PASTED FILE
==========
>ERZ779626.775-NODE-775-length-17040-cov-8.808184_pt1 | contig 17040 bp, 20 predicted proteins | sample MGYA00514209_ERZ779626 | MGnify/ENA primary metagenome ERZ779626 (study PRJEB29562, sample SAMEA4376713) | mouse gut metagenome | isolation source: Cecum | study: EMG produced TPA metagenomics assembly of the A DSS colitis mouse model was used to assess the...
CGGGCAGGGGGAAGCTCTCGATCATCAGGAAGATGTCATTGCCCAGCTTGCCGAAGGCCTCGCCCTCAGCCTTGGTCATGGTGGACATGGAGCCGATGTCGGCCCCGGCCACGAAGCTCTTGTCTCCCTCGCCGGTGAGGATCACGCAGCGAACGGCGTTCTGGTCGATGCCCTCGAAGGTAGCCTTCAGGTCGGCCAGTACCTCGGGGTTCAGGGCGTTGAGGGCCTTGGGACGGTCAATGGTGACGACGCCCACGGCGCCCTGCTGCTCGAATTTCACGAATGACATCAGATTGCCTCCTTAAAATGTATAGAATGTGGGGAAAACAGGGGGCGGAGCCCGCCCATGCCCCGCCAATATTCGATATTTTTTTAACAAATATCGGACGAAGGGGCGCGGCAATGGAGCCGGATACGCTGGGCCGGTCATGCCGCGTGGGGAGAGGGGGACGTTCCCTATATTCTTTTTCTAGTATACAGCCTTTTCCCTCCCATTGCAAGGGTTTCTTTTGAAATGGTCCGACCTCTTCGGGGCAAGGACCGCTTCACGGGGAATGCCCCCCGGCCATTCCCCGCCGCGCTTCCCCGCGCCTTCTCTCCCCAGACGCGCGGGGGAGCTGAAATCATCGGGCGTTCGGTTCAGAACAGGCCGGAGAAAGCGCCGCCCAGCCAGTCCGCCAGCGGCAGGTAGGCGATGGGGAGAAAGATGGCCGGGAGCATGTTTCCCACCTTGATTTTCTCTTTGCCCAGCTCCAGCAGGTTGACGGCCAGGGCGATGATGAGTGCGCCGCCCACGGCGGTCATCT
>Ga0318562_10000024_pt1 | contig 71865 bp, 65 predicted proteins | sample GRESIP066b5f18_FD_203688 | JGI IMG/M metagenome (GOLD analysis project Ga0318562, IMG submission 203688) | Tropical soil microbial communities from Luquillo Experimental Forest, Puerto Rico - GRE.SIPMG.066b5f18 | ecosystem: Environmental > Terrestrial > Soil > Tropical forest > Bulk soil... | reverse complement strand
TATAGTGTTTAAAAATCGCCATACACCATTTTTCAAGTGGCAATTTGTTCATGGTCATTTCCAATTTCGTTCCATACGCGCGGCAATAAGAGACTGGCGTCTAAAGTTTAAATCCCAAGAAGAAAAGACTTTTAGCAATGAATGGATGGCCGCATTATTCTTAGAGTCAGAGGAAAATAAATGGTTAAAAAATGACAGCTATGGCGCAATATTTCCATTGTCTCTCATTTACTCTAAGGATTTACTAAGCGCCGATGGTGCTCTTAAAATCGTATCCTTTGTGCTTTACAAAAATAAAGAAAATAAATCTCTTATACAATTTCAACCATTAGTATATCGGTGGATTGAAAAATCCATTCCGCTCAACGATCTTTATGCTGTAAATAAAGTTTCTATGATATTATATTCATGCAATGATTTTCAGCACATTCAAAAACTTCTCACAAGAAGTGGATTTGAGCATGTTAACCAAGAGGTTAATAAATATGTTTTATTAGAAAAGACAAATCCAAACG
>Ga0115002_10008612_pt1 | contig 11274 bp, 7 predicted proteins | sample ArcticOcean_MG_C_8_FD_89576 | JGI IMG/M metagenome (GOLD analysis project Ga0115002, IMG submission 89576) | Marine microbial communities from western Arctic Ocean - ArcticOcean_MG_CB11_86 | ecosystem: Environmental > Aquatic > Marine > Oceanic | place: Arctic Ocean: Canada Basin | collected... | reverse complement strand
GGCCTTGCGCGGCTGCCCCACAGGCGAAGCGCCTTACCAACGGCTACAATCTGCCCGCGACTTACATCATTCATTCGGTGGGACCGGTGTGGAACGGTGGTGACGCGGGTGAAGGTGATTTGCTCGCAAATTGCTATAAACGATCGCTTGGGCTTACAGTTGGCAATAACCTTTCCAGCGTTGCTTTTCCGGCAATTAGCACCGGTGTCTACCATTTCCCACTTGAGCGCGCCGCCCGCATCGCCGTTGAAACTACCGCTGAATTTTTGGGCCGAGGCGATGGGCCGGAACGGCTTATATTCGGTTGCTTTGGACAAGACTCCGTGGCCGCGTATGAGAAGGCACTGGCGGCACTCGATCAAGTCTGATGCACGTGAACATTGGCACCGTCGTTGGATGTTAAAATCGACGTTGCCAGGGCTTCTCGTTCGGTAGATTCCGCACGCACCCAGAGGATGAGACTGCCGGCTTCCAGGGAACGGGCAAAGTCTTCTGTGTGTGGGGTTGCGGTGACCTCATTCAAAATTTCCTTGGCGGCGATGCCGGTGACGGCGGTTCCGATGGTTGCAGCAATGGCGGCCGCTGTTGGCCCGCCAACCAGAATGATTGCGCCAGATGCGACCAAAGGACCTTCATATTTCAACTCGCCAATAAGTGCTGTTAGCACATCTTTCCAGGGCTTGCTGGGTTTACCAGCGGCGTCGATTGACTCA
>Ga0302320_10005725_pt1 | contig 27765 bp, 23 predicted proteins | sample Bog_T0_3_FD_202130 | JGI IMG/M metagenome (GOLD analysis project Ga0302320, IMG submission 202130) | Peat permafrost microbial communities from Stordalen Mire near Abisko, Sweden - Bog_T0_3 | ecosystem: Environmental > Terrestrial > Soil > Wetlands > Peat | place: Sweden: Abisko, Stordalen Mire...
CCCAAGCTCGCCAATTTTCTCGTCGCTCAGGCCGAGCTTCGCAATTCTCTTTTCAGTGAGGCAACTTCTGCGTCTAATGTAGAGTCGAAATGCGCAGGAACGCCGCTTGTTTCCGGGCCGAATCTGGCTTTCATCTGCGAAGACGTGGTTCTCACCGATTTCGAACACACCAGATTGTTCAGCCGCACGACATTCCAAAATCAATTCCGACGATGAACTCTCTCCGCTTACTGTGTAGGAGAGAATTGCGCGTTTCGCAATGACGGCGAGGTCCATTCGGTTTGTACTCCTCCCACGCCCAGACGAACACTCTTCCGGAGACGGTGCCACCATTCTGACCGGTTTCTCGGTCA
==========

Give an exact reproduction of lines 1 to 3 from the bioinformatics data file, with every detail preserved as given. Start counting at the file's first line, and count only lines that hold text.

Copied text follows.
>ERZ779626.775-NODE-775-length-17040-cov-8.808184_pt1 | contig 17040 bp, 20 predicted proteins | sample MGYA00514209_ERZ779626 | MGnify/ENA primary metagenome ERZ779626 (study PRJEB29562, sample SAMEA4376713) | mouse gut metagenome | isolation source: Cecum | study: EMG produced TPA metagenomics assembly of the A DSS colitis mouse model was used to assess the...
CGGGCAGGGGGAAGCTCTCGATCATCAGGAAGATGTCATTGCCCAGCTTGCCGAAGGCCTCGCCCTCAGCCTTGGTCATGGTGGACATGGAGCCGATGTCGGCCCCGGCCACGAAGCTCTTGTCTCCCTCGCCGGTGAGGATCACGCAGCGAACGGCGTTCTGGTCGATGCCCTCGAAGGTAGCCTTCAGGTCGGCCAGTACCTCGGGGTTCAGGGCGTTGAGGGCCTTGGGACGGTCAATGGTGACGACGCCCACGGCGCCCTGCTGCTCGAATTTCACGAATGACATCAGATTGCCTCCTTAAAATGTATAGAATGTGGGGAAAACAGGGGGCGGAGCCCGCCCATGCCCCGCCAATATTCGATATTTTTTTAACAAATATCGGACGAAGGGGCGCGGCAATGGAGCCGGATACGCTGGGCCGGTCATGCCGCGTGGGGAGAGGGGGACGTTCCCTATATTCTTTTTCTAGTATACAGCCTTTTCCCTCCCATTGCAAGGGTTTCTTTTGAAATGGTCCGACCTCTTCGGGGCAAGGACCGCTTCACGGGGAATGCCCCCCGGCCATTCCCCGCCGCGCTTCCCCGCGCCTTCTCTCCCCAGACGCGCGGGGGAGCTGAAATCATCGGGCGTTCGGTTCAGAACAGGCCGGAGAAAGCGCCGCCCAGCCAGTCCGCCAGCGGCAGGTAGGCGATGGGGAGAAAGATGGCCGGGAGCATGTTTCCCACCTTGATTTTCTCTTTGCCCAGCTCCAGCAGGTTGACGGCCAGGGCGATGATGAGTGCGCCGCCCACGGCGGTCATCT
>Ga0318562_10000024_pt1 | contig 71865 bp, 65 predicted proteins | sample GRESIP066b5f18_FD_203688 | JGI IMG/M metagenome (GOLD analysis project Ga0318562, IMG submission 203688) | Tropical soil microbial communities from Luquillo Experimental Forest, Puerto Rico - GRE.SIPMG.066b5f18 | ecosystem: Environmental > Terrestrial > Soil > Tropical forest > Bulk soil... | reverse complement strand